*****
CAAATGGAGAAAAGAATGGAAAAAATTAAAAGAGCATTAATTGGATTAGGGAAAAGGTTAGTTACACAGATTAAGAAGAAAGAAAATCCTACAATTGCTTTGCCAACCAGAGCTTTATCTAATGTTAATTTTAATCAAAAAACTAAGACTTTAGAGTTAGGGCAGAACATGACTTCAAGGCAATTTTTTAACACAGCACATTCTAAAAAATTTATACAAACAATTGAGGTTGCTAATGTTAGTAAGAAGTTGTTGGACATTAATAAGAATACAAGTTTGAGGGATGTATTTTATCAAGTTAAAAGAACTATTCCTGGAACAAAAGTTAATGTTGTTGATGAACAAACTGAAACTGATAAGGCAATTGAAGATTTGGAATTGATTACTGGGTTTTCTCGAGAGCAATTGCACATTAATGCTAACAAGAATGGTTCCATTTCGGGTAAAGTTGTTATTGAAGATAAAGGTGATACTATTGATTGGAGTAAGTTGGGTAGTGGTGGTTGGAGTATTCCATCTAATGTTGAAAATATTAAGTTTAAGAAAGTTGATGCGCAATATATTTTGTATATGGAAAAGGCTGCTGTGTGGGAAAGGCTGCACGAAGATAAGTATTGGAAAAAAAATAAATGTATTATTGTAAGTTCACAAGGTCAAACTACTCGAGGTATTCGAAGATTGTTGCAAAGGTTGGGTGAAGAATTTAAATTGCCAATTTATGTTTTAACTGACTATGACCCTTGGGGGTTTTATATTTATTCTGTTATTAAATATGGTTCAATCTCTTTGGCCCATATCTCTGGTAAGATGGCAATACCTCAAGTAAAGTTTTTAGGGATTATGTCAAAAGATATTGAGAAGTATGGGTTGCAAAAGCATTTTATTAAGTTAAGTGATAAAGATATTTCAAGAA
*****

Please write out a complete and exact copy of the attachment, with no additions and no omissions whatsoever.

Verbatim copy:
CAAATGGAGAAAAGAATGGAAAAAATTAAAAGAGCATTAATTGGATTAGGGAAAAGGTTAGTTACACAGATTAAGAAGAAAGAAAATCCTACAATTGCTTTGCCAACCAGAGCTTTATCTAATGTTAATTTTAATCAAAAAACTAAGACTTTAGAGTTAGGGCAGAACATGACTTCAAGGCAATTTTTTAACACAGCACATTCTAAAAAATTTATACAAACAATTGAGGTTGCTAATGTTAGTAAGAAGTTGTTGGACATTAATAAGAATACAAGTTTGAGGGATGTATTTTATCAAGTTAAAAGAACTATTCCTGGAACAAAAGTTAATGTTGTTGATGAACAAACTGAAACTGATAAGGCAATTGAAGATTTGGAATTGATTACTGGGTTTTCTCGAGAGCAATTGCACATTAATGCTAACAAGAATGGTTCCATTTCGGGTAAAGTTGTTATTGAAGATAAAGGTGATACTATTGATTGGAGTAAGTTGGGTAGTGGTGGTTGGAGTATTCCATCTAATGTTGAAAATATTAAGTTTAAGAAAGTTGATGCGCAATATATTTTGTATATGGAAAAGGCTGCTGTGTGGGAAAGGCTGCACGAAGATAAGTATTGGAAAAAAAATAAATGTATTATTGTAAGTTCACAAGGTCAAACTACTCGAGGTATTCGAAGATTGTTGCAAAGGTTGGGTGAAGAATTTAAATTGCCAATTTATGTTTTAACTGACTATGACCCTTGGGGGTTTTATATTTATTCTGTTATTAAATATGGTTCAATCTCTTTGGCCCATATCTCTGGTAAGATGGCAATACCTCAAGTAAAGTTTTTAGGGATTATGTCAAAAGATATTGAGAAGTATGGGTTGCAAAAGCATTTTATTAAGTTAAGTGATAAAGATATTTCAAGAA